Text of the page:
"Jack" Stove

Post your new stove ideas here! All stoves welcome.
realityguy
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Re: "Jack" Stove

Postby realityguy » Sun Jan 02, 2011 6:27 pm

Don't know where all the baking is but ..look at the "sheba 2" stove ..simplicity stove..I had some other models between those I had posted pictures of somewhere.Look through my realityguy files(through the picture links in the threads)..should be some baking/stove making instruction shots in there..
Most of the baking was around my berries in the yard getting ripe..so "blackberries" and "raspberries" ,"bear poop brownies".."pudding ring" ..searches should bring up more baking.
My "altoids stove" has like 6 levels of burning with three individual burners and potstand that all fit in the square altoids bin..with tweezers to pull them out.. :lol:
No..I'm not just a "water boiler".. :mrgreen:
The views and opinions expressed by this person are his own and not the general consensus of others on this website.Realityguy

JollyRogers
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Re: "Jack" Stove

Postby JollyRogers » Sun Jan 02, 2011 9:33 pm

ConnieD wrote:It looks like it turned out "just right" !

I think I like your particular double-wall baking system, held separate by the silicone ring at the top.


I have a small size pancake turner, I found for backpacking use, that has the spatula made of silicone on a metal insert.

I find silicone feels greasy, so it is difficult for me to know when I have got it washed clean.

It is also a lint-magnet, so I keep it inside a plastic bag.

Do you have that problem?

The silicone lid does not have a greasy feeling at all. I know what you are referring to. I have a silicone baking sheet I use when I make pizzas in the oven and it feels the same way. The lid in the cook set doesn't feel like that at all. It cleans easily and doesn't collect lint/debris.
zelph wrote:Yes, those are nice size for big muffins. Is it difficult to get them to completely bake all the way through. 3 ounces of fuel is high for half batch muffin mix.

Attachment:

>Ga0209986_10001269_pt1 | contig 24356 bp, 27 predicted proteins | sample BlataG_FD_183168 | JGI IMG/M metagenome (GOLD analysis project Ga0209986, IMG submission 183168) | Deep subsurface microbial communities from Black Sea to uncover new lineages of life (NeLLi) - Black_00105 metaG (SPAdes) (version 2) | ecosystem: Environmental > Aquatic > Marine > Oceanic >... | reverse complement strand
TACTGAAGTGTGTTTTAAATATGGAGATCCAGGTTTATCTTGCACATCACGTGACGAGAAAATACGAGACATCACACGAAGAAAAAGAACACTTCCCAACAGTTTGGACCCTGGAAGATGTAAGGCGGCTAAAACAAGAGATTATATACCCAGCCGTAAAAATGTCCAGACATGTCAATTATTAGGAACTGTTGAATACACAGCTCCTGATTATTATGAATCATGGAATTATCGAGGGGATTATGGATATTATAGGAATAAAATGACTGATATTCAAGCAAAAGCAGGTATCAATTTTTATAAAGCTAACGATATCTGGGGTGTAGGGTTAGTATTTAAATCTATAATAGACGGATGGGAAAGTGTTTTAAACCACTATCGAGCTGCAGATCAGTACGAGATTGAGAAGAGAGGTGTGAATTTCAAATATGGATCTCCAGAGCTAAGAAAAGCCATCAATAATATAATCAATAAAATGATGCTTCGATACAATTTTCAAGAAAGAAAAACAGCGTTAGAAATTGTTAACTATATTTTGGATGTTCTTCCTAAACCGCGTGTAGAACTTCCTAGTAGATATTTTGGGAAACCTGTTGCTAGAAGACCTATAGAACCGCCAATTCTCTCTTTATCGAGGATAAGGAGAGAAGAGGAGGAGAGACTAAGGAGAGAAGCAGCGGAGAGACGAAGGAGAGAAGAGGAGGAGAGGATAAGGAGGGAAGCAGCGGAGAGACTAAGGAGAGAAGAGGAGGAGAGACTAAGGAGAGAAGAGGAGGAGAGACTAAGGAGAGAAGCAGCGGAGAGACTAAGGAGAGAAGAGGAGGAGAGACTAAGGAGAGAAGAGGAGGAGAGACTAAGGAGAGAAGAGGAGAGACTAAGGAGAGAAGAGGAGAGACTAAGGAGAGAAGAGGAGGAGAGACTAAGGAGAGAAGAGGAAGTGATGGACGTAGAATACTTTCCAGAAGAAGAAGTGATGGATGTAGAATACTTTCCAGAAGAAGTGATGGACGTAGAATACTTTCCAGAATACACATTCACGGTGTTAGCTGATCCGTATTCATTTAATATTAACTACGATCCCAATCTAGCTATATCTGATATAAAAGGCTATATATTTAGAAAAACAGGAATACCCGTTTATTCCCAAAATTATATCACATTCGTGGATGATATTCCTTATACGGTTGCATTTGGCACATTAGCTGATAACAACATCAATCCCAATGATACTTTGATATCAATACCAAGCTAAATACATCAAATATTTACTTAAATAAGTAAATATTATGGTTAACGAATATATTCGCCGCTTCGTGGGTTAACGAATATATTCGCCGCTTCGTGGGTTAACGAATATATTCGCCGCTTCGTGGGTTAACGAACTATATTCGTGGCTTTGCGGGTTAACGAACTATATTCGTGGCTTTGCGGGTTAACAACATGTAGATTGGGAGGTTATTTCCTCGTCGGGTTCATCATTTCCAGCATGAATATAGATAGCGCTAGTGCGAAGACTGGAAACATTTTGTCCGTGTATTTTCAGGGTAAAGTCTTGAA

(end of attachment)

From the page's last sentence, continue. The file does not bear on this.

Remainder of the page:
Difficulty- not at all. Mix it, fill and light the stove, put it on the stove. Go away until the fuel runs out. Eat.
If you use the right fuel you don't have to refuel, or add extra water to the cook pot or anything.
Yes it is a bit of fuel, but then again this isn't a "baking" stove and you are effectively baking at 212 degrees. It is a "Jack of all Trades" cook set. You can bake with it without any extra gear. The stove burns just long enough and hot enough to complete the task with the items in the cook set.
I didn't start this thread with any intent of competing with anyone's stove or breaking any efficiency records. :roll:
Could I make a better baking set? Yes.
Can I make a more efficient stove? Yes.
Will either one of those do everything this stove can do without extra gear/accessories? No
Heck, I can take a couple of tin loaf pans and cook a whole batch of muffin mix at 1 time with about the same amount of fuel. It's browned and everything. But it requires more gear, more fiddling, and more work to make good food. The water in the pot is used to diminish/regualte the heat of the stove and evenly cook the muffins. Perfect, burn proof muffins come at the cost of fuel efficiency. This stove isn't designed to impress the stovies. It is a complete set designed to be marketed to those who don't have the time or inclination to build and design cooking gear. It is designed to be convenient/easy to use and multi-purpose.

This is a cook SET. Designed to be used a variety of ways with the kit it is pictured with. I think many forget that fact. When all is said an done, it will be a complete set that can easily cook for 2 people using wood/alcohol and be able to boil, bake and heat not only basic provisions but also a few comfort foods for the trail. The fact that the set will have the option to use wood as a fuel source really eliminates the necessity for counting every dram of fuel.

This cook set is about convenience and functionality. Not gram counting or fuel efficiency.
I will sell someone a stove or accessories separately if they want it, but the whole idea is that you can buy a cook set without all of the guess work. You know the burn times, you know how it can bake, you know how many cups it holds, you know you can use wood to cook with, etc. etc.

As stated when I first posted here... most people build a stove and then try to find gear/make recipes to work with it. I put together my gear/recipes and then built the stove to match.

Again... I never claimed to re-invent the wheel here, I'm just trying to pave the road the wheel rolls on.

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Ridgerunner
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Re: "Jack" Stove

Postby Ridgerunner » Sun Jan 02, 2011 10:33 pm

Connie, I think some of RG's berry treats can be seen in the following link ;)
http://www.bplite.com/viewtopic.php?f=20&t=523&start=180

also using the search option at the top of the page for "sheba" will link you to RG's stoves. ;)
"Many of lifes failures are people who did not realize how close they were to success when they gave up".....Thomas Edison

"Live Life....Love Life....Ask More !

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ridebks